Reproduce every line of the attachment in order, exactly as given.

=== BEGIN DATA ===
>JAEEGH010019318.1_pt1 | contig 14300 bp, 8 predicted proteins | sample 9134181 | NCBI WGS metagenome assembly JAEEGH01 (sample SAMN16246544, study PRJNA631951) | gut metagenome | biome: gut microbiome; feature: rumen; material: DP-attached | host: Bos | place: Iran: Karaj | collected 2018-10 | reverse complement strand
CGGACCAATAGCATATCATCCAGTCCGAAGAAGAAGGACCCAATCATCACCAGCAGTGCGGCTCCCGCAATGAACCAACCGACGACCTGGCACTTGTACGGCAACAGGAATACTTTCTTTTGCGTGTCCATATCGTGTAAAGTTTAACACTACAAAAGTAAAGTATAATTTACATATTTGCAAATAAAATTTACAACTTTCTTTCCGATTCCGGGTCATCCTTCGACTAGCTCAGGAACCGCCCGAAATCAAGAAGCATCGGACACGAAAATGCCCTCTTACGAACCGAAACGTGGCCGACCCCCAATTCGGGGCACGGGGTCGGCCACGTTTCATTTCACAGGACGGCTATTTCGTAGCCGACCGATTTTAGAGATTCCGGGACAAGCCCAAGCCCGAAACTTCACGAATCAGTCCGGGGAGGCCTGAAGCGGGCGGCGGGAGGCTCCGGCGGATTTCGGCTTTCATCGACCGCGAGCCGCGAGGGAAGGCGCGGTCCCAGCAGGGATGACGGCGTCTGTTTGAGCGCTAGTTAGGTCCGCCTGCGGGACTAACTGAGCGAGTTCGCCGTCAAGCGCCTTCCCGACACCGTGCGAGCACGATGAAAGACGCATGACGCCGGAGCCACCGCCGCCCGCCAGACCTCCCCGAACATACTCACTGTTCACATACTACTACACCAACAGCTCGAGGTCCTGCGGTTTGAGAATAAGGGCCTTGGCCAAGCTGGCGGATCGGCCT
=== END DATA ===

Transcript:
>JAEEGH010019318.1_pt1 | contig 14300 bp, 8 predicted proteins | sample 9134181 | NCBI WGS metagenome assembly JAEEGH01 (sample SAMN16246544, study PRJNA631951) | gut metagenome | biome: gut microbiome; feature: rumen; material: DP-attached | host: Bos | place: Iran: Karaj | collected 2018-10 | reverse complement strand
CGGACCAATAGCATATCATCCAGTCCGAAGAAGAAGGACCCAATCATCACCAGCAGTGCGGCTCCCGCAATGAACCAACCGACGACCTGGCACTTGTACGGCAACAGGAATACTTTCTTTTGCGTGTCCATATCGTGTAAAGTTTAACACTACAAAAGTAAAGTATAATTTACATATTTGCAAATAAAATTTACAACTTTCTTTCCGATTCCGGGTCATCCTTCGACTAGCTCAGGAACCGCCCGAAATCAAGAAGCATCGGACACGAAAATGCCCTCTTACGAACCGAAACGTGGCCGACCCCCAATTCGGGGCACGGGGTCGGCCACGTTTCATTTCACAGGACGGCTATTTCGTAGCCGACCGATTTTAGAGATTCCGGGACAAGCCCAAGCCCGAAACTTCACGAATCAGTCCGGGGAGGCCTGAAGCGGGCGGCGGGAGGCTCCGGCGGATTTCGGCTTTCATCGACCGCGAGCCGCGAGGGAAGGCGCGGTCCCAGCAGGGATGACGGCGTCTGTTTGAGCGCTAGTTAGGTCCGCCTGCGGGACTAACTGAGCGAGTTCGCCGTCAAGCGCCTTCCCGACACCGTGCGAGCACGATGAAAGACGCATGACGCCGGAGCCACCGCCGCCCGCCAGACCTCCCCGAACATACTCACTGTTCACATACTACTACACCAACAGCTCGAGGTCCTGCGGTTTGAGAATAAGGGCCTTGGCCAAGCTGGCGGATCGGCCT